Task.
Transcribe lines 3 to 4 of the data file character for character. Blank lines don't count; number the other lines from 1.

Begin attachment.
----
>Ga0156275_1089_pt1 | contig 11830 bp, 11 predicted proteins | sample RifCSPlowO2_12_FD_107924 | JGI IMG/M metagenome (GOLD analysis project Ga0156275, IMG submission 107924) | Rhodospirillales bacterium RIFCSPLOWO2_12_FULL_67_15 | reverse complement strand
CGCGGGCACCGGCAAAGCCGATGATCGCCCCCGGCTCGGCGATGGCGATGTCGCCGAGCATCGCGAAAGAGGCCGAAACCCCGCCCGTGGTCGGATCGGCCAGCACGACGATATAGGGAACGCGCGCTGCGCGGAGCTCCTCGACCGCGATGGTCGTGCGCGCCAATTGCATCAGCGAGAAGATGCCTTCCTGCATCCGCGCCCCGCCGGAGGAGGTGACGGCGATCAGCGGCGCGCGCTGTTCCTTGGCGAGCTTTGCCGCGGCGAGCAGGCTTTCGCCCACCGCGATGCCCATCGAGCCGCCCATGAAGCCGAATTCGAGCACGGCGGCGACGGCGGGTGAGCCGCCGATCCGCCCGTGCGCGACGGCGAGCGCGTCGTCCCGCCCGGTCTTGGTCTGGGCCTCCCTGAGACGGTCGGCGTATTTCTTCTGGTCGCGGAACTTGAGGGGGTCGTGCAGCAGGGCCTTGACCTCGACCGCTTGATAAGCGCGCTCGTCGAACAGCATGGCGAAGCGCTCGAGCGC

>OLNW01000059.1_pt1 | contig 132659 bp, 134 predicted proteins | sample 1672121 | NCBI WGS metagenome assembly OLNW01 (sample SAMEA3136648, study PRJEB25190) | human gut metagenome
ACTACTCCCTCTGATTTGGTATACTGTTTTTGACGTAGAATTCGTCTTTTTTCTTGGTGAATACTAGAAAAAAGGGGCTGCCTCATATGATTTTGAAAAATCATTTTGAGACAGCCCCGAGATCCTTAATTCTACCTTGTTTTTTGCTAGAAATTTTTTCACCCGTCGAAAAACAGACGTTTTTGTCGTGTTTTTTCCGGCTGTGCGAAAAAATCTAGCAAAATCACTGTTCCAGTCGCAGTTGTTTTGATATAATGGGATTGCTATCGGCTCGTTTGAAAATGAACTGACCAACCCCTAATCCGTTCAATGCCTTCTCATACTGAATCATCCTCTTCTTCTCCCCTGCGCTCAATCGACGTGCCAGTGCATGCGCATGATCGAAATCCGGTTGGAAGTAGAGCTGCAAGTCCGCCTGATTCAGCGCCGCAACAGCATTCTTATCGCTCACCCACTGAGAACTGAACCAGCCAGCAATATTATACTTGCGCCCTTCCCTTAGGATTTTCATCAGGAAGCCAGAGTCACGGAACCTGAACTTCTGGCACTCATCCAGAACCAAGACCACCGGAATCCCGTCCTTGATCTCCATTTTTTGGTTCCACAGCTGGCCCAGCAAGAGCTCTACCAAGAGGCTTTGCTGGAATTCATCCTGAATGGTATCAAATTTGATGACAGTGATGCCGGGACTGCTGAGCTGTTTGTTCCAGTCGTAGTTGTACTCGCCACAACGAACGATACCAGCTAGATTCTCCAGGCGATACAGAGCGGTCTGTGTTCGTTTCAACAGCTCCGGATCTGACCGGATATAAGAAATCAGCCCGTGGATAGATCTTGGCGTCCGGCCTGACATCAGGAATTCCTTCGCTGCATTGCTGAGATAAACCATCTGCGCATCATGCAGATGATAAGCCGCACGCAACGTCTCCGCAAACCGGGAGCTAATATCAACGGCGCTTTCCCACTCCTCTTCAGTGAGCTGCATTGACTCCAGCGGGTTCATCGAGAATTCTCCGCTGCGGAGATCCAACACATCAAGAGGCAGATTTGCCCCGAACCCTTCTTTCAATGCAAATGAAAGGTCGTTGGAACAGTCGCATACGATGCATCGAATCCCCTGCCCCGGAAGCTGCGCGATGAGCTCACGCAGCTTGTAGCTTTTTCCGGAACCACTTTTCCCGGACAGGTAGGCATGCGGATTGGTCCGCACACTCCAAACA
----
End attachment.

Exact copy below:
>OLNW01000059.1_pt1 | contig 132659 bp, 134 predicted proteins | sample 1672121 | NCBI WGS metagenome assembly OLNW01 (sample SAMEA3136648, study PRJEB25190) | human gut metagenome
ACTACTCCCTCTGATTTGGTATACTGTTTTTGACGTAGAATTCGTCTTTTTTCTTGGTGAATACTAGAAAAAAGGGGCTGCCTCATATGATTTTGAAAAATCATTTTGAGACAGCCCCGAGATCCTTAATTCTACCTTGTTTTTTGCTAGAAATTTTTTCACCCGTCGAAAAACAGACGTTTTTGTCGTGTTTTTTCCGGCTGTGCGAAAAAATCTAGCAAAATCACTGTTCCAGTCGCAGTTGTTTTGATATAATGGGATTGCTATCGGCTCGTTTGAAAATGAACTGACCAACCCCTAATCCGTTCAATGCCTTCTCATACTGAATCATCCTCTTCTTCTCCCCTGCGCTCAATCGACGTGCCAGTGCATGCGCATGATCGAAATCCGGTTGGAAGTAGAGCTGCAAGTCCGCCTGATTCAGCGCCGCAACAGCATTCTTATCGCTCACCCACTGAGAACTGAACCAGCCAGCAATATTATACTTGCGCCCTTCCCTTAGGATTTTCATCAGGAAGCCAGAGTCACGGAACCTGAACTTCTGGCACTCATCCAGAACCAAGACCACCGGAATCCCGTCCTTGATCTCCATTTTTTGGTTCCACAGCTGGCCCAGCAAGAGCTCTACCAAGAGGCTTTGCTGGAATTCATCCTGAATGGTATCAAATTTGATGACAGTGATGCCGGGACTGCTGAGCTGTTTGTTCCAGTCGTAGTTGTACTCGCCACAACGAACGATACCAGCTAGATTCTCCAGGCGATACAGAGCGGTCTGTGTTCGTTTCAACAGCTCCGGATCTGACCGGATATAAGAAATCAGCCCGTGGATAGATCTTGGCGTCCGGCCTGACATCAGGAATTCCTTCGCTGCATTGCTGAGATAAACCATCTGCGCATCATGCAGATGATAAGCCGCACGCAACGTCTCCGCAAACCGGGAGCTAATATCAACGGCGCTTTCCCACTCCTCTTCAGTGAGCTGCATTGACTCCAGCGGGTTCATCGAGAATTCTCCGCTGCGGAGATCCAACACATCAAGAGGCAGATTTGCCCCGAACCCTTCTTTCAATGCAAATGAAAGGTCGTTGGAACAGTCGCATACGATGCATCGAATCCCCTGCCCCGGAAGCTGCGCGATGAGCTCACGCAGCTTGTAGCTTTTTCCGGAACCACTTTTCCCGGACAGGTAGGCATGCGGATTGGTCCGCACACTCCAAACA